It seemed obvious a decade ago that hydrogen-fueled vehicles would have a major place in the clean-fuel transportation infrastructure of the future. Small electric vehicles looked potentially viable from a cost and range perspective, but purchasers of some types of cars, as well as operators of large semitrucks and buses, were naturally going to be more inclined to use hydrogen. Hydrogen fuel cell companies like Plug Power (NASDAQ:PLUG) and Ballard Power Systems (NASDAQ:BLDP) saw an opportunity to emerge from small markets such as forklifts into the much larger markets for cars, trucks, and long-haul semis.
Pilot programs agreements with UPS and FedEx showed some promise, and companies like Toyota, Hyundai, and Honda hoped to push the technology and fueling infrastructure from the passenger-vehicle side. At worst, hydrogen seemed destined to be another common option alongside 100% electric vehicles.
Instead, while the popularity of electric vehicles both large and small is taking off, hydrogen fuel cell vehicles have struggled to gain any sort of meaningful traction in the market. Hydrogen may already be destined to occupy only niche applications in the transportation and energy storage market.
How batteries beat hydrogen
A few years ago, the argument against battery-powered vehicles was threefold. Only a small number of EVs offered the range to compete with conventional vehicles; charging times to provide 200 or 300 miles of driving were counted in hours; and for those vehicles that provided the range and features most consumers wanted, the sticker prices were prohibitive.
Those seemed to be hurdles EVs would have a hard time clearing, which meant hydrogen would have a leg up. But then the tech improved: Tesla's (NASDAQ:TSLA) Model S can go up to 315 miles on a charge and General Motors' (NYSE: GM) Chevy Bolt can go 238 miles. Range and cost are improving quickly, leaving only charging time as a hurdle. Or is it?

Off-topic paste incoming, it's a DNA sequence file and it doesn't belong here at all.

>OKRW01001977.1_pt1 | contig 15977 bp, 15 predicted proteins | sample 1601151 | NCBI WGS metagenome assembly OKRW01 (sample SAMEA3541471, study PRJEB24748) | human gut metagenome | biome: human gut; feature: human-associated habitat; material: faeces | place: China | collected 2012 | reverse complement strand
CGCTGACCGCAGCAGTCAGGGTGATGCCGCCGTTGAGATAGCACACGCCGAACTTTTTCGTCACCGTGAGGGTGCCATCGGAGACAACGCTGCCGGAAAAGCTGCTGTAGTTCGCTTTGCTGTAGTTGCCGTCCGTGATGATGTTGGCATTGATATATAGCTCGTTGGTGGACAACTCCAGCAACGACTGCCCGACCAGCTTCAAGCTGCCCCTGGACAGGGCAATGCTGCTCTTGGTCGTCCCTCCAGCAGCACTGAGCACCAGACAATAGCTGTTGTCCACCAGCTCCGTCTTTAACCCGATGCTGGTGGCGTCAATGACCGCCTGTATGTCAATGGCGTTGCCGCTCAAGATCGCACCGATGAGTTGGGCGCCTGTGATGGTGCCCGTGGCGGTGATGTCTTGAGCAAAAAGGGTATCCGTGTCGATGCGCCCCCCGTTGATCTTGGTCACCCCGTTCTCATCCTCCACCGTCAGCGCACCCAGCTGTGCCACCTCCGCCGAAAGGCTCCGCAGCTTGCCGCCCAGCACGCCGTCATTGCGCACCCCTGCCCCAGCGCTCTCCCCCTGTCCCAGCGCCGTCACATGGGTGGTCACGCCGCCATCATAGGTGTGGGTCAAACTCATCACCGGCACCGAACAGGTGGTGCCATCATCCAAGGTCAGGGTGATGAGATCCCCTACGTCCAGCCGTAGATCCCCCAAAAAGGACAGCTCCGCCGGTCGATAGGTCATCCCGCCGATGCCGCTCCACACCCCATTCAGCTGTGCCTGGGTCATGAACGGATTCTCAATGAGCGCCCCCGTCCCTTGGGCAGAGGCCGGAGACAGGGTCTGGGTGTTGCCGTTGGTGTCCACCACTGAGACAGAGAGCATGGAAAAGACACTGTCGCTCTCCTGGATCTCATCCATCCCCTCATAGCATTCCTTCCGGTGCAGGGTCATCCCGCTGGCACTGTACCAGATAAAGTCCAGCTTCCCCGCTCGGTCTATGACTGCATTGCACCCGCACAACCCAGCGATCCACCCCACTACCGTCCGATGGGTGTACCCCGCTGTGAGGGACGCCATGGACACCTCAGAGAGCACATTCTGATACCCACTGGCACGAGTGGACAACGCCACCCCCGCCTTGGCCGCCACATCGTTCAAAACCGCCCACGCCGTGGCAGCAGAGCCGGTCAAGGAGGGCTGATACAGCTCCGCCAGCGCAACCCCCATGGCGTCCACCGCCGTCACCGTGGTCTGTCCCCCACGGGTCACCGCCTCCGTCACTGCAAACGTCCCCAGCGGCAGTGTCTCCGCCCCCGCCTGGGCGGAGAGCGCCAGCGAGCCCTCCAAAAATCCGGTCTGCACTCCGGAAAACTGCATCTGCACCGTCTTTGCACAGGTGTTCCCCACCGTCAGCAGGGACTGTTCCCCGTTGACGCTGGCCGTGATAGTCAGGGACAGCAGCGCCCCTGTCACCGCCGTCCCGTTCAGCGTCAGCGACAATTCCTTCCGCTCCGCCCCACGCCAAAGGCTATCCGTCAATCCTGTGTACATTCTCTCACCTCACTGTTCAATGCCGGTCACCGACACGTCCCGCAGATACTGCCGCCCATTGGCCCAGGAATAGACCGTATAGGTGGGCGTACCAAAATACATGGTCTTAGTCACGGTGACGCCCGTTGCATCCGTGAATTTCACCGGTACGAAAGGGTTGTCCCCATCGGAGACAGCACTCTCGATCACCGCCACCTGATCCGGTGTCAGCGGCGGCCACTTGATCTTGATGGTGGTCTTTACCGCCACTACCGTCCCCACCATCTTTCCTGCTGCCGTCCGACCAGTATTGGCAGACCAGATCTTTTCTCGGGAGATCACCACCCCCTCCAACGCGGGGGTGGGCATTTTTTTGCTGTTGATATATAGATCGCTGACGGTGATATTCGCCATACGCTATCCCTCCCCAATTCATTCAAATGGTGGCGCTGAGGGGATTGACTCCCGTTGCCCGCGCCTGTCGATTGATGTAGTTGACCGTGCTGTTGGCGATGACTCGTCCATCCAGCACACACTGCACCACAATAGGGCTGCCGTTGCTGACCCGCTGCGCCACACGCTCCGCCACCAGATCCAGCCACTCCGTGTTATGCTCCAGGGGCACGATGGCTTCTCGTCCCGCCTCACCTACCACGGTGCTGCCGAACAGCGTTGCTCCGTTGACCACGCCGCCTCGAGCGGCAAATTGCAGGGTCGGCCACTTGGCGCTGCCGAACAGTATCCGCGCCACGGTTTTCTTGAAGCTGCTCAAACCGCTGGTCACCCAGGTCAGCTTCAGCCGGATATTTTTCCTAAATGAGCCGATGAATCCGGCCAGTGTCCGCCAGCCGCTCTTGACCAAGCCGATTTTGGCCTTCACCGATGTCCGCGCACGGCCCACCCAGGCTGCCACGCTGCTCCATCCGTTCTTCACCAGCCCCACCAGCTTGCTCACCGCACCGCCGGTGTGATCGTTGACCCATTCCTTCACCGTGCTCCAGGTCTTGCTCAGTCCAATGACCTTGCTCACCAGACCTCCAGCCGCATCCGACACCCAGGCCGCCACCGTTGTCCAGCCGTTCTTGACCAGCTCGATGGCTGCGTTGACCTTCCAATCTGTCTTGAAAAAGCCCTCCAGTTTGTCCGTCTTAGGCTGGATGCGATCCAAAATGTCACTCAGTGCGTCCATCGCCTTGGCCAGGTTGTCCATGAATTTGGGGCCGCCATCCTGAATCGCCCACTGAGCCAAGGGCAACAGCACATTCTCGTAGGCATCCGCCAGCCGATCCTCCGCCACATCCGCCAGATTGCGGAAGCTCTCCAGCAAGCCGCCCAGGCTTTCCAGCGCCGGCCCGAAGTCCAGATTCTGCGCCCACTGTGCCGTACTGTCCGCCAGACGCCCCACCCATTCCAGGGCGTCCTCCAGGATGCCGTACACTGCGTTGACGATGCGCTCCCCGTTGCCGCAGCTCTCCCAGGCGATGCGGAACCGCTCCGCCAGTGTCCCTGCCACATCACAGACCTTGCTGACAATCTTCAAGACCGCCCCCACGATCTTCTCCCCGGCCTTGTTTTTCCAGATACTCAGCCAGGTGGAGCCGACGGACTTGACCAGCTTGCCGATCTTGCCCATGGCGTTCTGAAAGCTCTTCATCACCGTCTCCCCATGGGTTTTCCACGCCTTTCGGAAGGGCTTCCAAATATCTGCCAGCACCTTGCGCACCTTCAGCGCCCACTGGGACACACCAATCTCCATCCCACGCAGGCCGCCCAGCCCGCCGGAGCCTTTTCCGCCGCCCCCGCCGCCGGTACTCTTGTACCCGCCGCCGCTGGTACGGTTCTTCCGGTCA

BMW, Mercedes-Benz, Ford, and VW's Audi and Porsche revealed in November that they are teaming up to roll out 350 kW charging stations on the CCS standard across Europe -- more than twice the speed of current leader Tesla's best 145 kW Superchargers. At that capacity, they'll be capable of providing over 1,000 miles of range per hour of charging. So, soon, it may only take 10 minutes to add 200 miles of range to your EV.
But a mere month later, Elon Musk tweeted that Tesla is looking at charging stations much faster than that.
A mere 350 kW ... what are you referring to, a children's toy?— Elon Musk (@elonmusk) December 24, 2016
On the cost side, EVs are progressing rapidly. Once the market was proved out, suppliers started designing batteries that can meet the auto industry's demands. Fast charging, high density, and lower cost are the criteria automakers are judging those batteries by, and there are multiple Gigafactory-size plants under construction around the world to build them.
A report early this year from McKinsey & Company said that battery prices fell 80% between 2010 and 2016 to $227 per kWh. Tesla claims it's already below $190 per kWh for battery packs. $100 per kW seems plausible in the near future. Under that scenario, a 100 kWh battery array that cost $100,000 in 2010 will soon be available for under $10,000. That advance alone could make all-electric vehicles far cheaper to own than internal-combustion-powered cars.
Hydrogen still has a niche role in energy
It seems clear today that hydrogen fuel cells don't have much of a future in the passenger-vehicle industry. But they could have some important applications.
Plug Power and Ballard Power Systems are having some success converting factory and distribution center forklifts to hydrogen. Downtime is lost money for their customers, so there's value for them in switching to hydrogen, which still offers faster refueling.
Likewise, long-haul trucking may also be an application better suited to hydrogen, given semitrucks' similar need to refuel quickly and get back on the road. That said, Tesla says it is developing a semi, and bus manufacturer Proterra has proven that buses and trucks with predictable local routes can easily be run on batteries.
The other hope for hydrogen is in long-term energy storage. With wind and solar energy providing a growing fraction of electricity on the grid, utilities will need to increase their capacity to store energy produced during lower-consumption periods for use during peak demand hours. Hydrogen could be a virtually unlimited storage medium for months on end.
Still, given the rapid improvements in battery technology, maybe hydrogen's day in the sun is already over.